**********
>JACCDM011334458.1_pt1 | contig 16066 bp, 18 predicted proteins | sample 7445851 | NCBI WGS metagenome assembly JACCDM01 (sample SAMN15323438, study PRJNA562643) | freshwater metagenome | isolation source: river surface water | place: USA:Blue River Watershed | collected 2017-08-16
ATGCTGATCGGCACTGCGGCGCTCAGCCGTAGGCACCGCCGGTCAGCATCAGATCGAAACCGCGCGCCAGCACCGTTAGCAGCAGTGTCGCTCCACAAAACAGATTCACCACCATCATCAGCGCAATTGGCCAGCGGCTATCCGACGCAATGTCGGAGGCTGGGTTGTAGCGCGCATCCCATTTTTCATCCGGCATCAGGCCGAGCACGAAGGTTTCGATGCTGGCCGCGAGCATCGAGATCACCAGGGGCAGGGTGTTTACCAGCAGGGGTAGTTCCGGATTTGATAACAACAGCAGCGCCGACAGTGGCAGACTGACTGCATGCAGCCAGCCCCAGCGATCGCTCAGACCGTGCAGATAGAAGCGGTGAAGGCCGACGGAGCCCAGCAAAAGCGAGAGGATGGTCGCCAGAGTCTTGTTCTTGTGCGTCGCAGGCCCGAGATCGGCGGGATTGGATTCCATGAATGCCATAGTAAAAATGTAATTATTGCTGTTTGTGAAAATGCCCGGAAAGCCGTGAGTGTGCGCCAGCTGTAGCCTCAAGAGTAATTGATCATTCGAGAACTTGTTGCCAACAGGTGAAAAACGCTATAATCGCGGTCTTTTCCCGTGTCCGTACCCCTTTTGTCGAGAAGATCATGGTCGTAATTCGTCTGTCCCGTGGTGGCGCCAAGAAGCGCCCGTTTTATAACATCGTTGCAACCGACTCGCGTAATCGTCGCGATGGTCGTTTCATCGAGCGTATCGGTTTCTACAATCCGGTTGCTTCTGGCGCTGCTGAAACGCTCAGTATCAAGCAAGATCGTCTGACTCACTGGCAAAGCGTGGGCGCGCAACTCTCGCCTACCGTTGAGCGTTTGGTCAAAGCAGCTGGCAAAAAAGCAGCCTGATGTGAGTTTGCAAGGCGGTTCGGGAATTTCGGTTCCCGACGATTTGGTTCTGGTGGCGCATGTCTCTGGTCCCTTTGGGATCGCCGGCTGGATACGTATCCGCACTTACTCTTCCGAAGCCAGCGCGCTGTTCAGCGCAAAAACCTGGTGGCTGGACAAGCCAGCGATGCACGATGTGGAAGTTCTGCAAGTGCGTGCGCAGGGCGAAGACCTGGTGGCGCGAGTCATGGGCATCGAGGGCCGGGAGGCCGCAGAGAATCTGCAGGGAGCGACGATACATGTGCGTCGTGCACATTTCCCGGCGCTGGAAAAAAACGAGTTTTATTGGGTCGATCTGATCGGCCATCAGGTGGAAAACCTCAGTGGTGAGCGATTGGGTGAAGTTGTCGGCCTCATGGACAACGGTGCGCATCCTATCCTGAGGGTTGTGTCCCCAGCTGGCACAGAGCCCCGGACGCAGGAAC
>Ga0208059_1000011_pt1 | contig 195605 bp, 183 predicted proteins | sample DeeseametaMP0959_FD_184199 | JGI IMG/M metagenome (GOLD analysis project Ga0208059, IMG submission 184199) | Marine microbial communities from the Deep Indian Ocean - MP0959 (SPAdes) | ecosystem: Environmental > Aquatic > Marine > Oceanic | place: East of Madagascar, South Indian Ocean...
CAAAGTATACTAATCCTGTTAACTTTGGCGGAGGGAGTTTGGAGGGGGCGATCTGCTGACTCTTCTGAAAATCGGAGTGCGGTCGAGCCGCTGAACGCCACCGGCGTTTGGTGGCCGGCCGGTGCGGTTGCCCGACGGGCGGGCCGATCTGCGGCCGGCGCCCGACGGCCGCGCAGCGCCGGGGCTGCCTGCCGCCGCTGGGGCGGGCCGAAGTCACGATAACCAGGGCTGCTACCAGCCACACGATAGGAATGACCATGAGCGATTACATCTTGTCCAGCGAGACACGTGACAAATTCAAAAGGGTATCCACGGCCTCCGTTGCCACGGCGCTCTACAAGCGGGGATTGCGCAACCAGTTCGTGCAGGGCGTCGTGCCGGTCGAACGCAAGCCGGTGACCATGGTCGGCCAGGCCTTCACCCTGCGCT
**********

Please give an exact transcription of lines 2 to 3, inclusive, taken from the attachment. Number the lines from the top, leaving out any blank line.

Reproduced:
ATGCTGATCGGCACTGCGGCGCTCAGCCGTAGGCACCGCCGGTCAGCATCAGATCGAAACCGCGCGCCAGCACCGTTAGCAGCAGTGTCGCTCCACAAAACAGATTCACCACCATCATCAGCGCAATTGGCCAGCGGCTATCCGACGCAATGTCGGAGGCTGGGTTGTAGCGCGCATCCCATTTTTCATCCGGCATCAGGCCGAGCACGAAGGTTTCGATGCTGGCCGCGAGCATCGAGATCACCAGGGGCAGGGTGTTTACCAGCAGGGGTAGTTCCGGATTTGATAACAACAGCAGCGCCGACAGTGGCAGACTGACTGCATGCAGCCAGCCCCAGCGATCGCTCAGACCGTGCAGATAGAAGCGGTGAAGGCCGACGGAGCCCAGCAAAAGCGAGAGGATGGTCGCCAGAGTCTTGTTCTTGTGCGTCGCAGGCCCGAGATCGGCGGGATTGGATTCCATGAATGCCATAGTAAAAATGTAATTATTGCTGTTTGTGAAAATGCCCGGAAAGCCGTGAGTGTGCGCCAGCTGTAGCCTCAAGAGTAATTGATCATTCGAGAACTTGTTGCCAACAGGTGAAAAACGCTATAATCGCGGTCTTTTCCCGTGTCCGTACCCCTTTTGTCGAGAAGATCATGGTCGTAATTCGTCTGTCCCGTGGTGGCGCCAAGAAGCGCCCGTTTTATAACATCGTTGCAACCGACTCGCGTAATCGTCGCGATGGTCGTTTCATCGAGCGTATCGGTTTCTACAATCCGGTTGCTTCTGGCGCTGCTGAAACGCTCAGTATCAAGCAAGATCGTCTGACTCACTGGCAAAGCGTGGGCGCGCAACTCTCGCCTACCGTTGAGCGTTTGGTCAAAGCAGCTGGCAAAAAAGCAGCCTGATGTGAGTTTGCAAGGCGGTTCGGGAATTTCGGTTCCCGACGATTTGGTTCTGGTGGCGCATGTCTCTGGTCCCTTTGGGATCGCCGGCTGGATACGTATCCGCACTTACTCTTCCGAAGCCAGCGCGCTGTTCAGCGCAAAAACCTGGTGGCTGGACAAGCCAGCGATGCACGATGTGGAAGTTCTGCAAGTGCGTGCGCAGGGCGAAGACCTGGTGGCGCGAGTCATGGGCATCGAGGGCCGGGAGGCCGCAGAGAATCTGCAGGGAGCGACGATACATGTGCGTCGTGCACATTTCCCGGCGCTGGAAAAAAACGAGTTTTATTGGGTCGATCTGATCGGCCATCAGGTGGAAAACCTCAGTGGTGAGCGATTGGGTGAAGTTGTCGGCCTCATGGACAACGGTGCGCATCCTATCCTGAGGGTTGTGTCCCCAGCTGGCACAGAGCCCCGGACGCAGGAAC
>Ga0208059_1000011_pt1 | contig 195605 bp, 183 predicted proteins | sample DeeseametaMP0959_FD_184199 | JGI IMG/M metagenome (GOLD analysis project Ga0208059, IMG submission 184199) | Marine microbial communities from the Deep Indian Ocean - MP0959 (SPAdes) | ecosystem: Environmental > Aquatic > Marine > Oceanic | place: East of Madagascar, South Indian Ocean...